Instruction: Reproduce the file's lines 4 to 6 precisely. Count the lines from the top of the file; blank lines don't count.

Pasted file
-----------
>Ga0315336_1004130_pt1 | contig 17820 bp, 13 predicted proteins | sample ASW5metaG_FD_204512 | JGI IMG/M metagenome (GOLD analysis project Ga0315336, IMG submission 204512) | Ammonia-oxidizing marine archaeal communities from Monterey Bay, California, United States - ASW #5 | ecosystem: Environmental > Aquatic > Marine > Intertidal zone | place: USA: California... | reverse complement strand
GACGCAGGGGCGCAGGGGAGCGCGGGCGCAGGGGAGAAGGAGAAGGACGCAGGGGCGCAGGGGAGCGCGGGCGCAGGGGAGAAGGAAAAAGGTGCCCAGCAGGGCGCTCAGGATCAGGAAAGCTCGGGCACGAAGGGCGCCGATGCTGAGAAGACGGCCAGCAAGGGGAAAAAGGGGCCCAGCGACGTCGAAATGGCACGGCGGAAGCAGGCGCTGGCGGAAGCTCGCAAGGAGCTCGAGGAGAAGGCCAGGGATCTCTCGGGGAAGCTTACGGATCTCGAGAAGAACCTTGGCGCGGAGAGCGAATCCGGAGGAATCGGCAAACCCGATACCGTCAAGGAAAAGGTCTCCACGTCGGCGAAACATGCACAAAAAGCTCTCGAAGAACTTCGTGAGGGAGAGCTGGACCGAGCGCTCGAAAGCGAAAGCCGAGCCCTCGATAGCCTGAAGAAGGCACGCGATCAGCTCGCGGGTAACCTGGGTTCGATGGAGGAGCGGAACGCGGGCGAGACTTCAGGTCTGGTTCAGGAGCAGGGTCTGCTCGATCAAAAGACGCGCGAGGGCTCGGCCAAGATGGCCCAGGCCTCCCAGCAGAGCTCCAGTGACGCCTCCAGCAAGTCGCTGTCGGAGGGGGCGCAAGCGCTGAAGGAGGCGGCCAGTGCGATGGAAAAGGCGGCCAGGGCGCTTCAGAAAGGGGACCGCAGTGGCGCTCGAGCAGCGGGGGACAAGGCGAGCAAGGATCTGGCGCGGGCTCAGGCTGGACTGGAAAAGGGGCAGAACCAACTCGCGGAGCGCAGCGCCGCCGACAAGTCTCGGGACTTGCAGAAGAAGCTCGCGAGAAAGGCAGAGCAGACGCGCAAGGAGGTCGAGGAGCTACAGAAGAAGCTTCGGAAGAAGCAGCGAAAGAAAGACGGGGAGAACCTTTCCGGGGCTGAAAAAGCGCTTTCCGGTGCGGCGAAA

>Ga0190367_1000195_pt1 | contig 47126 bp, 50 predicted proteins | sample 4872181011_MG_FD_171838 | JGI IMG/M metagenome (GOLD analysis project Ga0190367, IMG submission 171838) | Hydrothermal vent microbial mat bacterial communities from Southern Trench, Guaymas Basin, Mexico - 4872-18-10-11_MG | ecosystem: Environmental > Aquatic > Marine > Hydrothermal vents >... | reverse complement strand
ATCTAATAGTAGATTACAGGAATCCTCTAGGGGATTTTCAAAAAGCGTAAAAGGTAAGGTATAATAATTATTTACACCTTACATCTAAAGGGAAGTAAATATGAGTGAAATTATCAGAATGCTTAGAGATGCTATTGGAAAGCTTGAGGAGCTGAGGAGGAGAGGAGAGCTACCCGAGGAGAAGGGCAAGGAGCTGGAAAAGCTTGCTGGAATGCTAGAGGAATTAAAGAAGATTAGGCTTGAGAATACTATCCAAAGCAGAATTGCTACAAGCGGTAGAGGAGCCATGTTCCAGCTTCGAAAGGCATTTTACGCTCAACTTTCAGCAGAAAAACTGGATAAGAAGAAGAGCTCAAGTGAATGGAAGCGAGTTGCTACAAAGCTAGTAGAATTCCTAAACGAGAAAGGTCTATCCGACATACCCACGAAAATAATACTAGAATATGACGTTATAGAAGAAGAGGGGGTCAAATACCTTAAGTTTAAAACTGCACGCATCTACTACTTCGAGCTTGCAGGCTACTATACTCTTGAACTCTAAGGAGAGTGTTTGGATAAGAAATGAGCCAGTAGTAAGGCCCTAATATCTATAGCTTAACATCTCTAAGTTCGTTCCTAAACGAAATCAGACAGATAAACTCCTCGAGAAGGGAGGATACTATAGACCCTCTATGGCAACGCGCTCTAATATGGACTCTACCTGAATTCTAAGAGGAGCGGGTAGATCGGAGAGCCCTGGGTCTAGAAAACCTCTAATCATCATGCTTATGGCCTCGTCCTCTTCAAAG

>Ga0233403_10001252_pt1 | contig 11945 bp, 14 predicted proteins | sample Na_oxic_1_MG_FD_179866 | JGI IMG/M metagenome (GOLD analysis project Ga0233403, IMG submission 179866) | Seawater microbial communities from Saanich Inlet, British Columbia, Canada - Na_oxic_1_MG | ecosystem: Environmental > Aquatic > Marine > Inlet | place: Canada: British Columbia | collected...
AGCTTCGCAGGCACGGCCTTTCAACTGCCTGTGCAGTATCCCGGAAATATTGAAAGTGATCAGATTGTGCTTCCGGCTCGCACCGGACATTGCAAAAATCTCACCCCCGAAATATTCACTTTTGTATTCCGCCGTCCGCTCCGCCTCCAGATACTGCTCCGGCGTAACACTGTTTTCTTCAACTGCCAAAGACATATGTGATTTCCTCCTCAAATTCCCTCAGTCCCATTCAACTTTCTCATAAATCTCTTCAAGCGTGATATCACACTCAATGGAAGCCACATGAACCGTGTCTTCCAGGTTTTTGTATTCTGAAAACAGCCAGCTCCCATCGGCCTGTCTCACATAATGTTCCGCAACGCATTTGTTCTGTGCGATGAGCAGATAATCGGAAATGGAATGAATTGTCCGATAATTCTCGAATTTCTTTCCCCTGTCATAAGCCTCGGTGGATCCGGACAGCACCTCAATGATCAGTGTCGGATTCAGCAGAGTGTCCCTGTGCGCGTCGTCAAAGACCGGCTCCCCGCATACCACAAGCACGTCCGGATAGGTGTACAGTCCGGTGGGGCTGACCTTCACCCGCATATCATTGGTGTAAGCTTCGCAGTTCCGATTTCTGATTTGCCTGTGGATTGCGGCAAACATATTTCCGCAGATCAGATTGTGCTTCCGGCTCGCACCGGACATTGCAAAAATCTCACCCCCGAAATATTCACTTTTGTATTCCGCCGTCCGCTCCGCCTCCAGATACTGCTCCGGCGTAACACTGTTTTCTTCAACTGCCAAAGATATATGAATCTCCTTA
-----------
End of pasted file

ATCTAATAGTAGATTACAGGAATCCTCTAGGGGATTTTCAAAAAGCGTAAAAGGTAAGGTATAATAATTATTTACACCTTACATCTAAAGGGAAGTAAATATGAGTGAAATTATCAGAATGCTTAGAGATGCTATTGGAAAGCTTGAGGAGCTGAGGAGGAGAGGAGAGCTACCCGAGGAGAAGGGCAAGGAGCTGGAAAAGCTTGCTGGAATGCTAGAGGAATTAAAGAAGATTAGGCTTGAGAATACTATCCAAAGCAGAATTGCTACAAGCGGTAGAGGAGCCATGTTCCAGCTTCGAAAGGCATTTTACGCTCAACTTTCAGCAGAAAAACTGGATAAGAAGAAGAGCTCAAGTGAATGGAAGCGAGTTGCTACAAAGCTAGTAGAATTCCTAAACGAGAAAGGTCTATCCGACATACCCACGAAAATAATACTAGAATATGACGTTATAGAAGAAGAGGGGGTCAAATACCTTAAGTTTAAAACTGCACGCATCTACTACTTCGAGCTTGCAGGCTACTATACTCTTGAACTCTAAGGAGAGTGTTTGGATAAGAAATGAGCCAGTAGTAAGGCCCTAATATCTATAGCTTAACATCTCTAAGTTCGTTCCTAAACGAAATCAGACAGATAAACTCCTCGAGAAGGGAGGATACTATAGACCCTCTATGGCAACGCGCTCTAATATGGACTCTACCTGAATTCTAAGAGGAGCGGGTAGATCGGAGAGCCCTGGGTCTAGAAAACCTCTAATCATCATGCTTATGGCCTCGTCCTCTTCAAAG

>Ga0233403_10001252_pt1 | contig 11945 bp, 14 predicted proteins | sample Na_oxic_1_MG_FD_179866 | JGI IMG/M metagenome (GOLD analysis project Ga0233403, IMG submission 179866) | Seawater microbial communities from Saanich Inlet, British Columbia, Canada - Na_oxic_1_MG | ecosystem: Environmental > Aquatic > Marine > Inlet | place: Canada: British Columbia | collected...
AGCTTCGCAGGCACGGCCTTTCAACTGCCTGTGCAGTATCCCGGAAATATTGAAAGTGATCAGATTGTGCTTCCGGCTCGCACCGGACATTGCAAAAATCTCACCCCCGAAATATTCACTTTTGTATTCCGCCGTCCGCTCCGCCTCCAGATACTGCTCCGGCGTAACACTGTTTTCTTCAACTGCCAAAGACATATGTGATTTCCTCCTCAAATTCCCTCAGTCCCATTCAACTTTCTCATAAATCTCTTCAAGCGTGATATCACACTCAATGGAAGCCACATGAACCGTGTCTTCCAGGTTTTTGTATTCTGAAAACAGCCAGCTCCCATCGGCCTGTCTCACATAATGTTCCGCAACGCATTTGTTCTGTGCGATGAGCAGATAATCGGAAATGGAATGAATTGTCCGATAATTCTCGAATTTCTTTCCCCTGTCATAAGCCTCGGTGGATCCGGACAGCACCTCAATGATCAGTGTCGGATTCAGCAGAGTGTCCCTGTGCGCGTCGTCAAAGACCGGCTCCCCGCATACCACAAGCACGTCCGGATAGGTGTACAGTCCGGTGGGGCTGACCTTCACCCGCATATCATTGGTGTAAGCTTCGCAGTTCCGATTTCTGATTTGCCTGTGGATTGCGGCAAACATATTTCCGCAGATCAGATTGTGCTTCCGGCTCGCACCGGACATTGCAAAAATCTCACCCCCGAAATATTCACTTTTGTATTCCGCCGTCCGCTCCGCCTCCAGATACTGCTCCGGCGTAACACTGTTTTCTTCAACTGCCAAAGATATATGAATCTCCTTA